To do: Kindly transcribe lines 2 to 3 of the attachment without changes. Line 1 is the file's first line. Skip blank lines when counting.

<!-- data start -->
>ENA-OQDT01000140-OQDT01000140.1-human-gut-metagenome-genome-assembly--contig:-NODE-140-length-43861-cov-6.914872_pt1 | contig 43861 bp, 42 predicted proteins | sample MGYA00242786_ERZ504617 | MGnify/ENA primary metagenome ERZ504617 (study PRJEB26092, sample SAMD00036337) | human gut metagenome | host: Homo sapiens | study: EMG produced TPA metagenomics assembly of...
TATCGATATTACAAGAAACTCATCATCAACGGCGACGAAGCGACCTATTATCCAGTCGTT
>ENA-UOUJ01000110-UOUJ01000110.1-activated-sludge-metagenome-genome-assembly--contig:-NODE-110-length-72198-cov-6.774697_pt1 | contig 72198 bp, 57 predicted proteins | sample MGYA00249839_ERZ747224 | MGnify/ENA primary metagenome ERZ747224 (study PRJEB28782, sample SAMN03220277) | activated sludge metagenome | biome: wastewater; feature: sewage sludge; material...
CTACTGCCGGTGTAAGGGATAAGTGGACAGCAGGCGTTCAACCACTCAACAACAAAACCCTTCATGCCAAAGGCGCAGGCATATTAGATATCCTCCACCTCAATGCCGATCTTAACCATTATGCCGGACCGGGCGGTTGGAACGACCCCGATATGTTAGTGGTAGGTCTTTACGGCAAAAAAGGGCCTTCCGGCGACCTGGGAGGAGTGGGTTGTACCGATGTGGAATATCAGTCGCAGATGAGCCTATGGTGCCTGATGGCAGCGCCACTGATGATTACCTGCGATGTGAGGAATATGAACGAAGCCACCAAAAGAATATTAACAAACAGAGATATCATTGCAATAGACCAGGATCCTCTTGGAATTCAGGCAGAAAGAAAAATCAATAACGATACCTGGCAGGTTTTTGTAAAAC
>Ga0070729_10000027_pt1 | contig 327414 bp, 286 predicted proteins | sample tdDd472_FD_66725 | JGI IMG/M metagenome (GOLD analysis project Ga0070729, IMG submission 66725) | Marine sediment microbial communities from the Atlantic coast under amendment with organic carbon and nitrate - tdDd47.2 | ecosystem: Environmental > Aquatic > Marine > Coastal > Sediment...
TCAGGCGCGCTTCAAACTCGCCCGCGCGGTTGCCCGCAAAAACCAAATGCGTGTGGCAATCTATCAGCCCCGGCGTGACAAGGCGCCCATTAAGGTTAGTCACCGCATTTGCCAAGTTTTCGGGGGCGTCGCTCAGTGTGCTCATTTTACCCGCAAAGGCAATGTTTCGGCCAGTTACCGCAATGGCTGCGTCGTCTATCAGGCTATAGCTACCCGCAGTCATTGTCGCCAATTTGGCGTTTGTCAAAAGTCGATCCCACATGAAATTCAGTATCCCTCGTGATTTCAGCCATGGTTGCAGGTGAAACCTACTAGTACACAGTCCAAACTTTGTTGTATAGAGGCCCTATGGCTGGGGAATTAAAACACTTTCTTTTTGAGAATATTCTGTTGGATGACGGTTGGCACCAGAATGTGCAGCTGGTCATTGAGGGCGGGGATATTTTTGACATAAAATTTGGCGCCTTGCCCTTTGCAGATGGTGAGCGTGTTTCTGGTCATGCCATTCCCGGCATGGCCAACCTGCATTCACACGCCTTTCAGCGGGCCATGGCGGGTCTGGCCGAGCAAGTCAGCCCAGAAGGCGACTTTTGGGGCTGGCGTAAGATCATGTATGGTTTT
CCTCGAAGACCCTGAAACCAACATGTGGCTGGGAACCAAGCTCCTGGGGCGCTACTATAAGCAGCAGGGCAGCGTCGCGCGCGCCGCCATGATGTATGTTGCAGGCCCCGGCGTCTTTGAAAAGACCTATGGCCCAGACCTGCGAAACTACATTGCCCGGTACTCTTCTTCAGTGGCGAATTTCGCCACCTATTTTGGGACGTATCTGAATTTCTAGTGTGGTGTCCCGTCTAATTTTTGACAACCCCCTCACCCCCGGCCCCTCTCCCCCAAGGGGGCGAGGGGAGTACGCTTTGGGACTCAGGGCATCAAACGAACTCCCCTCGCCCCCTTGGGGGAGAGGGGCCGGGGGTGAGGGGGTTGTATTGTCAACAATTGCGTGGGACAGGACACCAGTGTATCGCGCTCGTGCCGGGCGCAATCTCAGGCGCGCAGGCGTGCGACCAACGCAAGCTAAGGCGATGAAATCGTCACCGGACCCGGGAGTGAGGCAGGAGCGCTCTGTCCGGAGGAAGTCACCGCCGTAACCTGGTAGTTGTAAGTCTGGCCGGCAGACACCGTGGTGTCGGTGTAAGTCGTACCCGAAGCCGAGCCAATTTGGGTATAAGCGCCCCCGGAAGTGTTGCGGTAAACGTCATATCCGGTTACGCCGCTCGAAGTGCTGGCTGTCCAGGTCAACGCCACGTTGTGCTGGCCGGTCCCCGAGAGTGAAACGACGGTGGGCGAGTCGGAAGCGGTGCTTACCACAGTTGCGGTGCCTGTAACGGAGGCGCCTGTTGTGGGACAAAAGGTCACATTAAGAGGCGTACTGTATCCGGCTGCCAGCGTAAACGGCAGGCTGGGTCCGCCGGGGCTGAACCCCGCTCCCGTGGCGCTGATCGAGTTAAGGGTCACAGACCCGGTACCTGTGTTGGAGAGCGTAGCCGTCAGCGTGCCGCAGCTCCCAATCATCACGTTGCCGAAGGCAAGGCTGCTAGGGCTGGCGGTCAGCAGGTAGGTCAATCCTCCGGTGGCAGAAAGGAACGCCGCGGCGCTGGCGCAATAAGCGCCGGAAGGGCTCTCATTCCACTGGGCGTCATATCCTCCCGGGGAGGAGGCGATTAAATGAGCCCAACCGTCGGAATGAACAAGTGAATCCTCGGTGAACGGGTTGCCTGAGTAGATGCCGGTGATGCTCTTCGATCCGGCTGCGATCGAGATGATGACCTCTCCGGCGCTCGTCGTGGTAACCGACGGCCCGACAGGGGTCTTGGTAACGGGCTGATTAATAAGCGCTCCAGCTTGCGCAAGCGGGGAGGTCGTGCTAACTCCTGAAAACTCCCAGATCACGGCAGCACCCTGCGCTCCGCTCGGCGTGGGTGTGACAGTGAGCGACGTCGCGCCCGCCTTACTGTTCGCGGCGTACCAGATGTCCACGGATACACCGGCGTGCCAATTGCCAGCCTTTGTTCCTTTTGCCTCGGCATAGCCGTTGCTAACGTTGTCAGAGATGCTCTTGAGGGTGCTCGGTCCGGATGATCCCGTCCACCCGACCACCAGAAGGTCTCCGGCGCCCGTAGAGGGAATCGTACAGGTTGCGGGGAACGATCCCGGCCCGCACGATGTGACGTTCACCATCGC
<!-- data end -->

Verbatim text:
TATCGATATTACAAGAAACTCATCATCAACGGCGACGAAGCGACCTATTATCCAGTCGTT
>ENA-UOUJ01000110-UOUJ01000110.1-activated-sludge-metagenome-genome-assembly--contig:-NODE-110-length-72198-cov-6.774697_pt1 | contig 72198 bp, 57 predicted proteins | sample MGYA00249839_ERZ747224 | MGnify/ENA primary metagenome ERZ747224 (study PRJEB28782, sample SAMN03220277) | activated sludge metagenome | biome: wastewater; feature: sewage sludge; material...